Looking closely at the behavior and problem solving of animals can lead to discovering answers about ourselves. Duke University's Dr. Brian Hare has focused his investigations into the psychology of great apes, and canines. In studying the evolution of intelligence in man’s best friend, and our closest relative, Dr. Hare recognized that friendliness has become a survival technique for both species. Wolves and chimpanzees are fearful of strangers whereas dogs and bonobo monkeys have benefitted from their willingness to trust.
Animal psychology is not a widely studied field and academic researchers have to look outside of their own institutions in order to engage in comparative experiments. Is a dog smarter than a cat? Is a dolphin more intelligent than a chimpanzee? These questions are difficult to answer without shared data.
Dr. Hare is developing a tool encouraging collaboration between researchers in the field of comparative animal cognition. Connecting animal psychologists on a global level may lead to the discovery of new intelligences, and further the understanding of how cognition evolves.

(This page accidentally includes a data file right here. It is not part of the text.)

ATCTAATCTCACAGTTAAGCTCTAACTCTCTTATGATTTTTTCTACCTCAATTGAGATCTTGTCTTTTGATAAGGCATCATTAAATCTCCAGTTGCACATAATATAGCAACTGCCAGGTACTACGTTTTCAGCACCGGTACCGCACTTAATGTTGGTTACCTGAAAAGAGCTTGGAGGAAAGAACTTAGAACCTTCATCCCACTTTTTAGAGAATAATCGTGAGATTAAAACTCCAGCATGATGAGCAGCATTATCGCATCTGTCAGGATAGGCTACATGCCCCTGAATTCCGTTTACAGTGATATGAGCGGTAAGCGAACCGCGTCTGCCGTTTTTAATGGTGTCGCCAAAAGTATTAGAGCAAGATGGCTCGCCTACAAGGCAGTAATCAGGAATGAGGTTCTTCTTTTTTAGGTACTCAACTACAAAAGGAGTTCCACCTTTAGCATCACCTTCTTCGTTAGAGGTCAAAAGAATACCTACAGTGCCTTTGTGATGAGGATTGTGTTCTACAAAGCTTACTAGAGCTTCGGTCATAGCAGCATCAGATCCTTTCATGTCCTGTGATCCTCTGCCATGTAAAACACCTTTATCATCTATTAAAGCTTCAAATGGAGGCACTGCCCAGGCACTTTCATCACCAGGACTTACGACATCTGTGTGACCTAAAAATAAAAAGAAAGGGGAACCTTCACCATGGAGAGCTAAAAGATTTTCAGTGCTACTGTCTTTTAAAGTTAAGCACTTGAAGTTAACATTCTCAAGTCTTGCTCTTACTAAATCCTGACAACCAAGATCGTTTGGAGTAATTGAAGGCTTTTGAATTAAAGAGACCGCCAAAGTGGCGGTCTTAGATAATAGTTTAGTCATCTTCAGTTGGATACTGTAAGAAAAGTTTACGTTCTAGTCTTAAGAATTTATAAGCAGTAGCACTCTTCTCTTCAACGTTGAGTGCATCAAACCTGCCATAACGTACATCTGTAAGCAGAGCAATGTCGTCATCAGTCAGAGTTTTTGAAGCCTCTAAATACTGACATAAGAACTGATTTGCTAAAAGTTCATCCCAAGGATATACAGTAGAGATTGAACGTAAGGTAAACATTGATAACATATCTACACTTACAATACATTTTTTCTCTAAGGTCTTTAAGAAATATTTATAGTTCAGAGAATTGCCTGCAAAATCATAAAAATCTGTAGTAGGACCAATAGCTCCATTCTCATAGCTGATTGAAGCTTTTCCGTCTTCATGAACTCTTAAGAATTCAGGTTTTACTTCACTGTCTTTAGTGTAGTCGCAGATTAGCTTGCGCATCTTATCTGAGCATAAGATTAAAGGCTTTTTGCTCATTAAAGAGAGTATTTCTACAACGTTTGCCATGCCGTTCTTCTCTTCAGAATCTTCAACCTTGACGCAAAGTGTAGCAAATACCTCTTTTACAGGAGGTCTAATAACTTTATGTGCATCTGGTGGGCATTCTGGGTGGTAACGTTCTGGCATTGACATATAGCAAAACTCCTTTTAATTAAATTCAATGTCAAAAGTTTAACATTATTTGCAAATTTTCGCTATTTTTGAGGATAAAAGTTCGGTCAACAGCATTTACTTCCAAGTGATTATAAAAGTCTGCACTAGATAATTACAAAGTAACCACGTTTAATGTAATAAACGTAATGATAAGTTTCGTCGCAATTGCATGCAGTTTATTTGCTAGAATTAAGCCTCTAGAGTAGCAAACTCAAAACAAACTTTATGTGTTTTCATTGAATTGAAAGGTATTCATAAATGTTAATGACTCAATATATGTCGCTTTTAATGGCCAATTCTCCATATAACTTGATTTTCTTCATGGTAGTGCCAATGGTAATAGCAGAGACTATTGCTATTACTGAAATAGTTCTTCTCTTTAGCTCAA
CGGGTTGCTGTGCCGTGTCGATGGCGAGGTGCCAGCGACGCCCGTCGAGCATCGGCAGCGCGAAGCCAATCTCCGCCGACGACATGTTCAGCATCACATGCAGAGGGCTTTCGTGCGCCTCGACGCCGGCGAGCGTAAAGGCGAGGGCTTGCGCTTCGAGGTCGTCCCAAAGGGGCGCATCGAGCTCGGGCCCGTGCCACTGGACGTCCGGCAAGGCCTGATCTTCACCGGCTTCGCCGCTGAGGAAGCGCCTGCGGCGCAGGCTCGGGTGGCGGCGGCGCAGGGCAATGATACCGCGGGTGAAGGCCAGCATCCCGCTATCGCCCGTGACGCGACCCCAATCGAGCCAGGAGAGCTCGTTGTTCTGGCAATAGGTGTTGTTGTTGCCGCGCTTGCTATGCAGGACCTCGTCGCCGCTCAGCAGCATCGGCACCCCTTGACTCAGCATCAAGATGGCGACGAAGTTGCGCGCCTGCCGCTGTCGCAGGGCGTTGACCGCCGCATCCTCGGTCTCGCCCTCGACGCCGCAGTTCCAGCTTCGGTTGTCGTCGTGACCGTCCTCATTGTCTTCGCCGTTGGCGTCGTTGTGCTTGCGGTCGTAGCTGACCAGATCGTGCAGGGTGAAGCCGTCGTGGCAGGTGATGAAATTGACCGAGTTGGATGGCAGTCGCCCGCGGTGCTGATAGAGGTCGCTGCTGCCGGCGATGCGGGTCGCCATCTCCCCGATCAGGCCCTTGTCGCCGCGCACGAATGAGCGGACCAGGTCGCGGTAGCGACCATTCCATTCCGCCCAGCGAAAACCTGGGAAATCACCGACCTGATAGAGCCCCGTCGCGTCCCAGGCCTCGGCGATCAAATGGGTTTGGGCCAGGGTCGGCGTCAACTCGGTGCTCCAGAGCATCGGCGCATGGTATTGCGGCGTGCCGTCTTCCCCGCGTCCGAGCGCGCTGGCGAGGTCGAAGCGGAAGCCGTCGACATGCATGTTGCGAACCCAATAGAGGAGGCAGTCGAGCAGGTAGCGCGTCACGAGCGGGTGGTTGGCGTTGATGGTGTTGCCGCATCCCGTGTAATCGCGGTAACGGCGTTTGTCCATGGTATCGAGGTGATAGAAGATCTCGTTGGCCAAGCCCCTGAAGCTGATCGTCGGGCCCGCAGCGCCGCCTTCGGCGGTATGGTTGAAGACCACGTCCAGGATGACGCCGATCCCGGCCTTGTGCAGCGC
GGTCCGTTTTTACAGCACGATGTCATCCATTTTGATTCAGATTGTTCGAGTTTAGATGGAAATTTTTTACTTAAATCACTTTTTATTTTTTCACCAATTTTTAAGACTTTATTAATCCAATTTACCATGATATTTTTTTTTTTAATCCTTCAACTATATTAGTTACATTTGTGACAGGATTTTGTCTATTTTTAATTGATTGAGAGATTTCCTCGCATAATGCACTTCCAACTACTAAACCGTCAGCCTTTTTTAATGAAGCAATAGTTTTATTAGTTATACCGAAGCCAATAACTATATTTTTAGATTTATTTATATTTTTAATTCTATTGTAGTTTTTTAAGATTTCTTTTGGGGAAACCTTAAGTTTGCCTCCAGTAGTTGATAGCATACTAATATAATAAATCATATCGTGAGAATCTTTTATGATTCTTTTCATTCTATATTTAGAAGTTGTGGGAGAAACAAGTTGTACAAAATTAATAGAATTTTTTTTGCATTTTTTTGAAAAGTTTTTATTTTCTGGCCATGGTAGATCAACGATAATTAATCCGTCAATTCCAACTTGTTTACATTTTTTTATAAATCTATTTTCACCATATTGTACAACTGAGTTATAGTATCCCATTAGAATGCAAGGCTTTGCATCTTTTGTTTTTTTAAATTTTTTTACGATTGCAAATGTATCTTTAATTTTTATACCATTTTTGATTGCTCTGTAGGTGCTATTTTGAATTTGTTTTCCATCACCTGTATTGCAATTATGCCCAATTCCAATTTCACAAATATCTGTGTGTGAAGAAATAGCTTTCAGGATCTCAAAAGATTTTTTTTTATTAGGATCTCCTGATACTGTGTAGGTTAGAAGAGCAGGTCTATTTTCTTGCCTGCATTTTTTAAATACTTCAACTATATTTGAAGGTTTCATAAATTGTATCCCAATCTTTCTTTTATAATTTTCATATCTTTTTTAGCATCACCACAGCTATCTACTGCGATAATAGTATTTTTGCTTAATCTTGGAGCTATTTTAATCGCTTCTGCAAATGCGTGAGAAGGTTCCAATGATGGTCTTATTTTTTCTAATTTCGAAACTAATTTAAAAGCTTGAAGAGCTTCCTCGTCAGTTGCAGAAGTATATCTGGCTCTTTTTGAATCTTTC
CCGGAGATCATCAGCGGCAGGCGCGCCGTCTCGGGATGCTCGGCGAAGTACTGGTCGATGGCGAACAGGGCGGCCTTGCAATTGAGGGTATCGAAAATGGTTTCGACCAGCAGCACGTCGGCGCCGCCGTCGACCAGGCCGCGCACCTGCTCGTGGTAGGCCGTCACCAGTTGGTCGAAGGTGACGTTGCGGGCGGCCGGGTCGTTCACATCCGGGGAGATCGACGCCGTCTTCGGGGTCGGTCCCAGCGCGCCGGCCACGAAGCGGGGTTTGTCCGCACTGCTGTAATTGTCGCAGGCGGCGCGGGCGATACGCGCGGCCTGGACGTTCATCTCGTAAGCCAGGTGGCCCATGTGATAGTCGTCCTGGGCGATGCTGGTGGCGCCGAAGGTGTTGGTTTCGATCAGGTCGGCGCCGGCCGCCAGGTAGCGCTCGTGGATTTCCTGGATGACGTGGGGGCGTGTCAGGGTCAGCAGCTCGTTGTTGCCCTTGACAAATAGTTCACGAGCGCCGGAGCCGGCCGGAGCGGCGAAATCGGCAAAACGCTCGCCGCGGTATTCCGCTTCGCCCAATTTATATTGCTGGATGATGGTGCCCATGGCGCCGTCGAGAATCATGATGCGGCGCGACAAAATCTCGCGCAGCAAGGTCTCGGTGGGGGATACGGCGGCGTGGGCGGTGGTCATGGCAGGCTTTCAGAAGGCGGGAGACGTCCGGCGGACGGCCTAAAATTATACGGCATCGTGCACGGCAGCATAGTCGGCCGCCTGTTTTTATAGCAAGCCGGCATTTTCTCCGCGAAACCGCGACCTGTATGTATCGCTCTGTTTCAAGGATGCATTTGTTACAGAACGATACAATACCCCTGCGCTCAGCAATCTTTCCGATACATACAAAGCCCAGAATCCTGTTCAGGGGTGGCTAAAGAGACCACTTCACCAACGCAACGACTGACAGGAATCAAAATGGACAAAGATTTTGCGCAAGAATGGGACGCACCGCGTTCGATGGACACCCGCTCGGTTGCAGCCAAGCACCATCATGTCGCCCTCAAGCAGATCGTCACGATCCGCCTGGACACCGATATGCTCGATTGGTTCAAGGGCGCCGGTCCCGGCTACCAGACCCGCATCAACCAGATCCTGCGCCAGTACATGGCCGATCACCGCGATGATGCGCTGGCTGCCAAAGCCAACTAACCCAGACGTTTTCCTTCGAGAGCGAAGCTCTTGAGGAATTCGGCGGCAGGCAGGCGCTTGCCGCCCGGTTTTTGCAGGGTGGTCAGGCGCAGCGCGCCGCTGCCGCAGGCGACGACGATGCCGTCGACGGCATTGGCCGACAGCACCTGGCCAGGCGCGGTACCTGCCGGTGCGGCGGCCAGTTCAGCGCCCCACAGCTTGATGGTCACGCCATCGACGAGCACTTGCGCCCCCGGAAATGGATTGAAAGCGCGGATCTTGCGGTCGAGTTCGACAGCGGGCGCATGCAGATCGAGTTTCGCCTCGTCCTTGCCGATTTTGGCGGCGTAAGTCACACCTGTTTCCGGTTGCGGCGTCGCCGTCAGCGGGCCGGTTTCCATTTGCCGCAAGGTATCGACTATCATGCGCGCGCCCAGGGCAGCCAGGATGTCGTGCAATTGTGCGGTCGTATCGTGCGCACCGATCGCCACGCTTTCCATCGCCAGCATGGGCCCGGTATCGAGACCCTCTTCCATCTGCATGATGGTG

Highlights from this installment of our award-winning “Stories of Impact” video series:
Learn more about the TWCF-funded research project related to this episode.
Read the transcript from the full interview conducted by journalist Richard Sergay. Featuring: Dr. Brian Hare, core member of the Center of Cognitive Neuroscience, a Professor in Evolutionary Anthropology, and Psychology and Neuroscience at Duke University.
Templeton World Charity Foundation’s “Stories of Impact” videos by journalist and senior media executive Richard Sergay feature human stories and critical perspectives on breakthroughs about the universe’s big questions. The inspiring narratives and observations in these award-winning videos portray the individual and societal impacts of the projects that bring to life TWCF-supported research.